The continuation of the low oil price has pushed down inflation rates across economies for much longer than expected. The outlook remains uncertain but the weakness does look set to continue for the short term. Further down the line, however, some of the supply factors that have pushed the oil price lower may subside whilst global economic prospects are expected to improve.

This therefore has the potential to result in stronger global inflation which should remove deflation fears and potentially change central bank policy decisions.

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Outlook for emerging markets remains mixed

India is anticipated to be the outperformer among major emerging market economies in 2016 despite political factors relating to the government’s ability to push through structural reforms through the upper house which is dominated by opposition parties.

In China, the pace of expansion is expected to ease further to 6.3% in 2016. This represents a gradual slowdown from the strong growth in past years as the economy shifts towards services and domestic consumption.

In Russia, the potential for a rise in commodity prices should provide some relief to their economy and huge economic and political challenges stay in Brazil where they are expected to remain in recession.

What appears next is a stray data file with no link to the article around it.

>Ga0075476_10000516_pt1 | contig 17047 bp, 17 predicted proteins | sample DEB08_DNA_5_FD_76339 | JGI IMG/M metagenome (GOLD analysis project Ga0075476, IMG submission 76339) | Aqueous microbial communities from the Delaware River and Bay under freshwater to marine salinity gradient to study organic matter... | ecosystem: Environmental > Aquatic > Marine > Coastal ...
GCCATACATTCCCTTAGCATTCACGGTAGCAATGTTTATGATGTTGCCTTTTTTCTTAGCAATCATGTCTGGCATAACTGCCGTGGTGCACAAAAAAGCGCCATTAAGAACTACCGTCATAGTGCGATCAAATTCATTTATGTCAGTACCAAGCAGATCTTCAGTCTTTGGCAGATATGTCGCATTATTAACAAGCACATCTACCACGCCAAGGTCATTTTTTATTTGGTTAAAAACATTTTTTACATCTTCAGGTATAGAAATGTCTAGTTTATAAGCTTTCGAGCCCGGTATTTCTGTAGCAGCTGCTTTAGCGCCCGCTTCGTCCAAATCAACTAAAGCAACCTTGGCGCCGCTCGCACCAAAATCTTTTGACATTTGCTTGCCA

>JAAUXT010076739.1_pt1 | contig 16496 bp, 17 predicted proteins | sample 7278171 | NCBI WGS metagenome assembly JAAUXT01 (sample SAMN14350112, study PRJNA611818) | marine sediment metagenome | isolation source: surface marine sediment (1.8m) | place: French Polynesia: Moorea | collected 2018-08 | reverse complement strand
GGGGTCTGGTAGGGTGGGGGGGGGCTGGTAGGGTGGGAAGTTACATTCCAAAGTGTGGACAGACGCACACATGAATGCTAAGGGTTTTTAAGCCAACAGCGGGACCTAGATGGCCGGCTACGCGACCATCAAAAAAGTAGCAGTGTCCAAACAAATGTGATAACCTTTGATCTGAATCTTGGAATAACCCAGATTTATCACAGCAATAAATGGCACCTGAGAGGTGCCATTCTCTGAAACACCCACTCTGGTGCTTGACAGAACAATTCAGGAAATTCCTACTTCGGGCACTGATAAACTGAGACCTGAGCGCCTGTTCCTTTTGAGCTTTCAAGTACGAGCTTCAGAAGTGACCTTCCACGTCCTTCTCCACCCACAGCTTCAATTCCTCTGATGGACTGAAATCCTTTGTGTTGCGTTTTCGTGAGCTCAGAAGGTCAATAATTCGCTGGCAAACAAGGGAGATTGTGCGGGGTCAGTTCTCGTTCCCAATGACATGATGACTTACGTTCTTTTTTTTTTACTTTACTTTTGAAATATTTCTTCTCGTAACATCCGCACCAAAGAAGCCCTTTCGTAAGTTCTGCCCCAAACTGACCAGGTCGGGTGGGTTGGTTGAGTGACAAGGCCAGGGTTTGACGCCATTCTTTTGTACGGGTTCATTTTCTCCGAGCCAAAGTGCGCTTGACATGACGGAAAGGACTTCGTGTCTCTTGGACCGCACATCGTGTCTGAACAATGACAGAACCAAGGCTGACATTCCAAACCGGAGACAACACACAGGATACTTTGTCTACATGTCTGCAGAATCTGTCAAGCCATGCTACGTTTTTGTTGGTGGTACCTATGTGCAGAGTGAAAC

High debt levels risk to the outlook

World debt levels have continued to rise since the end of the financial crisis and this suggests that there is little or no room for fiscal policy to provide significant economic stimulus.

In emerging markets debt levels have increased significantly and this poses a downside risk to emerging market currencies and therefore the global economy in general.

Other risks and increased market volatility

There are a number of other potential risks to the global economy that could transpire throughout 2016.

The main geopolitical risk being that of further destabilisation in the Middle East which could impact on the refugee crisis in Europe and also create more tension between Russia and the West.